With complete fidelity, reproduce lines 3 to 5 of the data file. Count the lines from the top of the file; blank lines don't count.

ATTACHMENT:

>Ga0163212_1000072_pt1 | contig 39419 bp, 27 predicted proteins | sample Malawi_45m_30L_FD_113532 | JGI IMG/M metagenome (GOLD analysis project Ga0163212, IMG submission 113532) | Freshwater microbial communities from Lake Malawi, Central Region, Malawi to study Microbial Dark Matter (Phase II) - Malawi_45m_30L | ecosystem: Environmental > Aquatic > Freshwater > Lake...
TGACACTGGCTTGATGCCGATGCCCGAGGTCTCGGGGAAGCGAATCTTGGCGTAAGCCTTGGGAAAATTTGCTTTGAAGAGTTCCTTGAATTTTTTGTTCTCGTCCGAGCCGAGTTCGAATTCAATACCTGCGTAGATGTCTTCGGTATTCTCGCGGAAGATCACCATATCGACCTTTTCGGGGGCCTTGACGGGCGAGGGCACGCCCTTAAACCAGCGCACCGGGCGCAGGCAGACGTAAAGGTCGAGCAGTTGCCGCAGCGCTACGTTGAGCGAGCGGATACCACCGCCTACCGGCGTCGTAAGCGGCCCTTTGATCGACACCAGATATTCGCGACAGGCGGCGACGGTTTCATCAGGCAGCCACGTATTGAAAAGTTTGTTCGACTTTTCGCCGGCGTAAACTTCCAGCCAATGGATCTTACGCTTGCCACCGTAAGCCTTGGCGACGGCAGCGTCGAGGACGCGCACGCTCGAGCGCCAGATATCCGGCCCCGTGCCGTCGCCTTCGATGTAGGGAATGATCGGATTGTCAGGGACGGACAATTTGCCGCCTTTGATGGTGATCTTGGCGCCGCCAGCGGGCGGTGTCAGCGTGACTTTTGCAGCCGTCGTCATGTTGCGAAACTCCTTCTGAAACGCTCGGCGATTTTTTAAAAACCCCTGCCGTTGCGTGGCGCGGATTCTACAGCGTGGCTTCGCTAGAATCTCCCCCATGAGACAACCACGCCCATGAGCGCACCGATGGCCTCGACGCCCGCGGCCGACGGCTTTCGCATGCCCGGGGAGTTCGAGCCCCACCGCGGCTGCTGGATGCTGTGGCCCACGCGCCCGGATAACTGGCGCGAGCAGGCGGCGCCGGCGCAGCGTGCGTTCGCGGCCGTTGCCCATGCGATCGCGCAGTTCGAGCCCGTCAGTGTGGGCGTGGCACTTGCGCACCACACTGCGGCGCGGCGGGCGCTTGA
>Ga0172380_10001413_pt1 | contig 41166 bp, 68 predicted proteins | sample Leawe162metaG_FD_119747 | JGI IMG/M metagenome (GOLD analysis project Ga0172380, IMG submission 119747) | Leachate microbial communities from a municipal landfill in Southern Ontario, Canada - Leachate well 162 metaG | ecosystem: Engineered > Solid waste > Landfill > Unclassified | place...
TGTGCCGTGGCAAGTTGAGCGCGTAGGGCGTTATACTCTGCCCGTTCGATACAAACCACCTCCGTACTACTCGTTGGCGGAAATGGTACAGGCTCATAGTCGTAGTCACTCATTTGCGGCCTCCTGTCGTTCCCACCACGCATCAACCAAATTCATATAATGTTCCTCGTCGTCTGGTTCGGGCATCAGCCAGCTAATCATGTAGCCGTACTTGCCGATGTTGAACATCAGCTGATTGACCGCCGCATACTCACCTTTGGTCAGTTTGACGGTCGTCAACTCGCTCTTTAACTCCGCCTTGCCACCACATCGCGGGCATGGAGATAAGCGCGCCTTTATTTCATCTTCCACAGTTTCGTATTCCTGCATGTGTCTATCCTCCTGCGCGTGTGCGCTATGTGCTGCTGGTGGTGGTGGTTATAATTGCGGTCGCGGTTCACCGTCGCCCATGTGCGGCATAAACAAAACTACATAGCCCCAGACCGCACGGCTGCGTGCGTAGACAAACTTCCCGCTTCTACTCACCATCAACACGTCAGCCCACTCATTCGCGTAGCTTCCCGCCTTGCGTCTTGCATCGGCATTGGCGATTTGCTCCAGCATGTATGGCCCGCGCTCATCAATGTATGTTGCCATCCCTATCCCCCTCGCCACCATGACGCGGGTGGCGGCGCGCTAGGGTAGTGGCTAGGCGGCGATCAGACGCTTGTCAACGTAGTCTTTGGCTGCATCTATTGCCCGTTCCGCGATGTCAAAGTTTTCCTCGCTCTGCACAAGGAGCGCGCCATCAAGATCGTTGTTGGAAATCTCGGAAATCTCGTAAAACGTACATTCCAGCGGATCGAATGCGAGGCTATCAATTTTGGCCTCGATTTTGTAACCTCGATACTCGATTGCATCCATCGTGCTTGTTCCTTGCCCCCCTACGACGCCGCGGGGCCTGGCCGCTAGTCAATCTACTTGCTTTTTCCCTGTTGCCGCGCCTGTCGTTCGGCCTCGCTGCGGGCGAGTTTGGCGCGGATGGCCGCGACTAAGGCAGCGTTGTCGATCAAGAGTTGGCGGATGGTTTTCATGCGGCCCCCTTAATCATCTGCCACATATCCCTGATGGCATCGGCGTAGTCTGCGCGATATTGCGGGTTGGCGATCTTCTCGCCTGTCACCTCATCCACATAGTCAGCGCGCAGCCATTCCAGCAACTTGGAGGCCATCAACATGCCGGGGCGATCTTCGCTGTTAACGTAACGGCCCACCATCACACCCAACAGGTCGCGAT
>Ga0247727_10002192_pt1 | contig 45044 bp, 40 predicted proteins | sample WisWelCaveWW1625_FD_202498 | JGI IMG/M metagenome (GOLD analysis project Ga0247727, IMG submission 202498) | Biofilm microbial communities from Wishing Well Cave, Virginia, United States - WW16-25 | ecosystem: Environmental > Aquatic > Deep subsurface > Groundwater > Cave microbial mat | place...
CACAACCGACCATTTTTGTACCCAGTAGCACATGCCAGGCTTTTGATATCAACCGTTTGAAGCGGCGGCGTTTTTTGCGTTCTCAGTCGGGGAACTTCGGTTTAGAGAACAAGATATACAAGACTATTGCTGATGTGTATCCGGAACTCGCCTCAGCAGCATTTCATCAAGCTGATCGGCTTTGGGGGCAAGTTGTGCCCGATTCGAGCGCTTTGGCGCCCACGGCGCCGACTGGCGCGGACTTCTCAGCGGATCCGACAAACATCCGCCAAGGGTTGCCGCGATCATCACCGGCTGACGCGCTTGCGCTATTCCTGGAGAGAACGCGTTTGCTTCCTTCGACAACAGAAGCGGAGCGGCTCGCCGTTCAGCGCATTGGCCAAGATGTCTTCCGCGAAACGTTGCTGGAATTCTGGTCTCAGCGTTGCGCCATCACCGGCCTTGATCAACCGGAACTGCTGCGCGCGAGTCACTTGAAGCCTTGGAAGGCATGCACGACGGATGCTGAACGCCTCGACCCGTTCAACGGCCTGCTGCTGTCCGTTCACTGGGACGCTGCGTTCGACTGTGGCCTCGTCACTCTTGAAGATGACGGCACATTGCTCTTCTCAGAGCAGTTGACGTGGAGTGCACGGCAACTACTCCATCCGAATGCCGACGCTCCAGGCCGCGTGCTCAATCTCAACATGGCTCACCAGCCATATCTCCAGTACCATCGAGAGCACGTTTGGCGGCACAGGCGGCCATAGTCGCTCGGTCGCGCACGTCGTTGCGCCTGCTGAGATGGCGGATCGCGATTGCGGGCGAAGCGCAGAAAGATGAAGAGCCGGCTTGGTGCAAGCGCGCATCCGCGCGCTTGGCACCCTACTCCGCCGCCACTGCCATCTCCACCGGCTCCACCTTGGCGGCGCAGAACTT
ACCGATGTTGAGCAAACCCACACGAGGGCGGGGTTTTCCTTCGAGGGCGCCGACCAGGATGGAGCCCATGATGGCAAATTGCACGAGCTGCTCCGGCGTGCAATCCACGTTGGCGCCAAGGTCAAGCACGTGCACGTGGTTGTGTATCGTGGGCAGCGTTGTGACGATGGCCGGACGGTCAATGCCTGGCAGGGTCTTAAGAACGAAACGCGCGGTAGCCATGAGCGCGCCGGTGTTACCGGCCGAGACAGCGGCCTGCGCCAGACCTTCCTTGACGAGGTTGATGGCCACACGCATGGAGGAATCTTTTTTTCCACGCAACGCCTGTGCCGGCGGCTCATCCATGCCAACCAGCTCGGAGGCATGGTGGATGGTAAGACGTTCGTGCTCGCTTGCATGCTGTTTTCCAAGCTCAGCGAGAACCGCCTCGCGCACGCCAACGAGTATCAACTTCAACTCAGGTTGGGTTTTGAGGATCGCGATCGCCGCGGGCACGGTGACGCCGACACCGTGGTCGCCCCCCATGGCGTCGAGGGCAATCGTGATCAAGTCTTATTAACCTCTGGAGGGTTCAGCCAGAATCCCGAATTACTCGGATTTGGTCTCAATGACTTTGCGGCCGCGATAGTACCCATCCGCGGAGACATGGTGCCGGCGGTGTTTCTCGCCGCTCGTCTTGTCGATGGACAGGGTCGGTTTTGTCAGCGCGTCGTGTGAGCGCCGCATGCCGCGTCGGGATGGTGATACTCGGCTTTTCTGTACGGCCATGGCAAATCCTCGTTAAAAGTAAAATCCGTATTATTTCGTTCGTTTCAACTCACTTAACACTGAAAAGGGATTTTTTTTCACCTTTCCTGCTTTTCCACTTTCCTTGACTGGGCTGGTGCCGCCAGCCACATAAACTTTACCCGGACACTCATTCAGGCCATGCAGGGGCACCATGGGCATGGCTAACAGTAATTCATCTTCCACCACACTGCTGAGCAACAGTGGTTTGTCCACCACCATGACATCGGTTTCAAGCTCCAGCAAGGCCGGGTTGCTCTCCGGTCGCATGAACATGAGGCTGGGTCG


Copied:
>Ga0172380_10001413_pt1 | contig 41166 bp, 68 predicted proteins | sample Leawe162metaG_FD_119747 | JGI IMG/M metagenome (GOLD analysis project Ga0172380, IMG submission 119747) | Leachate microbial communities from a municipal landfill in Southern Ontario, Canada - Leachate well 162 metaG | ecosystem: Engineered > Solid waste > Landfill > Unclassified | place...
TGTGCCGTGGCAAGTTGAGCGCGTAGGGCGTTATACTCTGCCCGTTCGATACAAACCACCTCCGTACTACTCGTTGGCGGAAATGGTACAGGCTCATAGTCGTAGTCACTCATTTGCGGCCTCCTGTCGTTCCCACCACGCATCAACCAAATTCATATAATGTTCCTCGTCGTCTGGTTCGGGCATCAGCCAGCTAATCATGTAGCCGTACTTGCCGATGTTGAACATCAGCTGATTGACCGCCGCATACTCACCTTTGGTCAGTTTGACGGTCGTCAACTCGCTCTTTAACTCCGCCTTGCCACCACATCGCGGGCATGGAGATAAGCGCGCCTTTATTTCATCTTCCACAGTTTCGTATTCCTGCATGTGTCTATCCTCCTGCGCGTGTGCGCTATGTGCTGCTGGTGGTGGTGGTTATAATTGCGGTCGCGGTTCACCGTCGCCCATGTGCGGCATAAACAAAACTACATAGCCCCAGACCGCACGGCTGCGTGCGTAGACAAACTTCCCGCTTCTACTCACCATCAACACGTCAGCCCACTCATTCGCGTAGCTTCCCGCCTTGCGTCTTGCATCGGCATTGGCGATTTGCTCCAGCATGTATGGCCCGCGCTCATCAATGTATGTTGCCATCCCTATCCCCCTCGCCACCATGACGCGGGTGGCGGCGCGCTAGGGTAGTGGCTAGGCGGCGATCAGACGCTTGTCAACGTAGTCTTTGGCTGCATCTATTGCCCGTTCCGCGATGTCAAAGTTTTCCTCGCTCTGCACAAGGAGCGCGCCATCAAGATCGTTGTTGGAAATCTCGGAAATCTCGTAAAACGTACATTCCAGCGGATCGAATGCGAGGCTATCAATTTTGGCCTCGATTTTGTAACCTCGATACTCGATTGCATCCATCGTGCTTGTTCCTTGCCCCCCTACGACGCCGCGGGGCCTGGCCGCTAGTCAATCTACTTGCTTTTTCCCTGTTGCCGCGCCTGTCGTTCGGCCTCGCTGCGGGCGAGTTTGGCGCGGATGGCCGCGACTAAGGCAGCGTTGTCGATCAAGAGTTGGCGGATGGTTTTCATGCGGCCCCCTTAATCATCTGCCACATATCCCTGATGGCATCGGCGTAGTCTGCGCGATATTGCGGGTTGGCGATCTTCTCGCCTGTCACCTCATCCACATAGTCAGCGCGCAGCCATTCCAGCAACTTGGAGGCCATCAACATGCCGGGGCGATCTTCGCTGTTAACGTAACGGCCCACCATCACACCCAACAGGTCGCGAT
>Ga0247727_10002192_pt1 | contig 45044 bp, 40 predicted proteins | sample WisWelCaveWW1625_FD_202498 | JGI IMG/M metagenome (GOLD analysis project Ga0247727, IMG submission 202498) | Biofilm microbial communities from Wishing Well Cave, Virginia, United States - WW16-25 | ecosystem: Environmental > Aquatic > Deep subsurface > Groundwater > Cave microbial mat | place...